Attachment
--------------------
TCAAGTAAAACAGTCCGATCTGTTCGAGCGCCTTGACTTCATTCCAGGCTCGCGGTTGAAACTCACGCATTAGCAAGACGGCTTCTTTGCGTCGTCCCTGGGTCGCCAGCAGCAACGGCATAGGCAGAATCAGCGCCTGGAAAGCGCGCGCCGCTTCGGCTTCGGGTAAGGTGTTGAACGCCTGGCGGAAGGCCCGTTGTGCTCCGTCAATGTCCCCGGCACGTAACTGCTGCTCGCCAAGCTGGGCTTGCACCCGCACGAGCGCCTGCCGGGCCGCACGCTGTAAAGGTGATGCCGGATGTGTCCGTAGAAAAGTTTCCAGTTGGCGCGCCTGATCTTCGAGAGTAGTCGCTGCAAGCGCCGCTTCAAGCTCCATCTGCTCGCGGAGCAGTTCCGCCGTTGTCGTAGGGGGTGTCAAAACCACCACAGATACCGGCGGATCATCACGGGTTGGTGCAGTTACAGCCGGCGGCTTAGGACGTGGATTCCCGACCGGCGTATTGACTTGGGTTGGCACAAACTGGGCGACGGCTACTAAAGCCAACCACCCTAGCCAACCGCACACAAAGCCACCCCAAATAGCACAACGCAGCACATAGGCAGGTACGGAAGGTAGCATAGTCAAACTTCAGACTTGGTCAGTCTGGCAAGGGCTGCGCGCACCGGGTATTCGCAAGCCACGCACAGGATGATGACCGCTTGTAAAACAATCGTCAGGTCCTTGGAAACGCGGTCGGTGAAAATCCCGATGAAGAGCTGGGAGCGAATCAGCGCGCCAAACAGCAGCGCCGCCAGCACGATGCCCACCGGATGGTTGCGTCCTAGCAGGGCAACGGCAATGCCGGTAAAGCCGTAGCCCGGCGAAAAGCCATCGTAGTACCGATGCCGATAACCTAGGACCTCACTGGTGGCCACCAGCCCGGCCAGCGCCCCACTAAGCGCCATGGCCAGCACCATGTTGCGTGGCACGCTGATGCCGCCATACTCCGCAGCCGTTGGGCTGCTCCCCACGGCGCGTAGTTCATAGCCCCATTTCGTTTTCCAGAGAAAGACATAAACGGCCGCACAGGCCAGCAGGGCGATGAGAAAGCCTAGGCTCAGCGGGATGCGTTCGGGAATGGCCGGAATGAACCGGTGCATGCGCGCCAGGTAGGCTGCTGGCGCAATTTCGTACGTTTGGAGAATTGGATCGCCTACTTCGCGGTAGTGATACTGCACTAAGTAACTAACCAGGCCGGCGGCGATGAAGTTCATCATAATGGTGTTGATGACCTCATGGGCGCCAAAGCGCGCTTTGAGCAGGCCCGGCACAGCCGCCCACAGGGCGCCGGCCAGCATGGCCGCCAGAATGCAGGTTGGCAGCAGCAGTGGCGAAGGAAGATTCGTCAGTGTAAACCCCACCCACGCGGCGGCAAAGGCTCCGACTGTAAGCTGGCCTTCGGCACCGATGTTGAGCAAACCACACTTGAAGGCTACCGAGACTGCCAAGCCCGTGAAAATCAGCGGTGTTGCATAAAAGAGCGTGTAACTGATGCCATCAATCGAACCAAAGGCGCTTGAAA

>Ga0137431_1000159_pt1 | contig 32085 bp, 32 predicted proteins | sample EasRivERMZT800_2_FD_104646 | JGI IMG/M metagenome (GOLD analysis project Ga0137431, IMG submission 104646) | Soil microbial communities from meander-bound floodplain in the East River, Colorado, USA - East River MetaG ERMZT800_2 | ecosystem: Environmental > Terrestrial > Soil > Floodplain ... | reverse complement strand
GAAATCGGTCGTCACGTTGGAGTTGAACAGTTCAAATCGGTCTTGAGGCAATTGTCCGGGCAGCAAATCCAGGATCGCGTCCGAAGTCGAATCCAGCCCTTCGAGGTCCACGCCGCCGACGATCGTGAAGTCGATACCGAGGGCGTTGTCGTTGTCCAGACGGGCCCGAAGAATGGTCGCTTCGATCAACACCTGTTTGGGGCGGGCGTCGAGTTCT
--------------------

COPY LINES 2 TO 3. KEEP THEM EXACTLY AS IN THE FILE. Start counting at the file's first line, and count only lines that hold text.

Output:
>Ga0137431_1000159_pt1 | contig 32085 bp, 32 predicted proteins | sample EasRivERMZT800_2_FD_104646 | JGI IMG/M metagenome (GOLD analysis project Ga0137431, IMG submission 104646) | Soil microbial communities from meander-bound floodplain in the East River, Colorado, USA - East River MetaG ERMZT800_2 | ecosystem: Environmental > Terrestrial > Soil > Floodplain ... | reverse complement strand
GAAATCGGTCGTCACGTTGGAGTTGAACAGTTCAAATCGGTCTTGAGGCAATTGTCCGGGCAGCAAATCCAGGATCGCGTCCGAAGTCGAATCCAGCCCTTCGAGGTCCACGCCGCCGACGATCGTGAAGTCGATACCGAGGGCGTTGTCGTTGTCCAGACGGGCCCGAAGAATGGTCGCTTCGATCAACACCTGTTTGGGGCGGGCGTCGAGTTCT